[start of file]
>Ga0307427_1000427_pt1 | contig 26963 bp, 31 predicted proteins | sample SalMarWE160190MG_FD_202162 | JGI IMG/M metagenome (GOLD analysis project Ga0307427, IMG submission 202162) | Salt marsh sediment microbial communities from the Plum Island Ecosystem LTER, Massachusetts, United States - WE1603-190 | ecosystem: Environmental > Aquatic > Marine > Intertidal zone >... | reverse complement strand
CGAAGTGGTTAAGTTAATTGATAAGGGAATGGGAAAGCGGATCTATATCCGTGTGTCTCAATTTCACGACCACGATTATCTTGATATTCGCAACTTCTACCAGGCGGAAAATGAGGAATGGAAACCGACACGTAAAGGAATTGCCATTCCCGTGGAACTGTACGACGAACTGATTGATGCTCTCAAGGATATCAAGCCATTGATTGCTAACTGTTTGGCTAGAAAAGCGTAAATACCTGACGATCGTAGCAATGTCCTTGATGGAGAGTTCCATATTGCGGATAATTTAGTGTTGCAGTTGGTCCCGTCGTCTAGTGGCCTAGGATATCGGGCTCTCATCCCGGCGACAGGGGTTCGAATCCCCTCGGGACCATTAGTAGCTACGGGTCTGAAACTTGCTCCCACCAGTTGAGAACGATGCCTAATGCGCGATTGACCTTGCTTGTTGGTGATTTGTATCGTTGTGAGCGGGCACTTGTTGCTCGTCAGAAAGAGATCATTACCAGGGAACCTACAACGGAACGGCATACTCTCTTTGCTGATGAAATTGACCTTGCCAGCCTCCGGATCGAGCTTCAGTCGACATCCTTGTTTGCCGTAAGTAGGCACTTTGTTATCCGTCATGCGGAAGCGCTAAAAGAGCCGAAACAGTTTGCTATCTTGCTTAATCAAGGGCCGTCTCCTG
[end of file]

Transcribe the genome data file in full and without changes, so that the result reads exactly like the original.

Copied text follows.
>Ga0307427_1000427_pt1 | contig 26963 bp, 31 predicted proteins | sample SalMarWE160190MG_FD_202162 | JGI IMG/M metagenome (GOLD analysis project Ga0307427, IMG submission 202162) | Salt marsh sediment microbial communities from the Plum Island Ecosystem LTER, Massachusetts, United States - WE1603-190 | ecosystem: Environmental > Aquatic > Marine > Intertidal zone >... | reverse complement strand
CGAAGTGGTTAAGTTAATTGATAAGGGAATGGGAAAGCGGATCTATATCCGTGTGTCTCAATTTCACGACCACGATTATCTTGATATTCGCAACTTCTACCAGGCGGAAAATGAGGAATGGAAACCGACACGTAAAGGAATTGCCATTCCCGTGGAACTGTACGACGAACTGATTGATGCTCTCAAGGATATCAAGCCATTGATTGCTAACTGTTTGGCTAGAAAAGCGTAAATACCTGACGATCGTAGCAATGTCCTTGATGGAGAGTTCCATATTGCGGATAATTTAGTGTTGCAGTTGGTCCCGTCGTCTAGTGGCCTAGGATATCGGGCTCTCATCCCGGCGACAGGGGTTCGAATCCCCTCGGGACCATTAGTAGCTACGGGTCTGAAACTTGCTCCCACCAGTTGAGAACGATGCCTAATGCGCGATTGACCTTGCTTGTTGGTGATTTGTATCGTTGTGAGCGGGCACTTGTTGCTCGTCAGAAAGAGATCATTACCAGGGAACCTACAACGGAACGGCATACTCTCTTTGCTGATGAAATTGACCTTGCCAGCCTCCGGATCGAGCTTCAGTCGACATCCTTGTTTGCCGTAAGTAGGCACTTTGTTATCCGTCATGCGGAAGCGCTAAAAGAGCCGAAACAGTTTGCTATCTTGCTTAATCAAGGGCCGTCTCCTG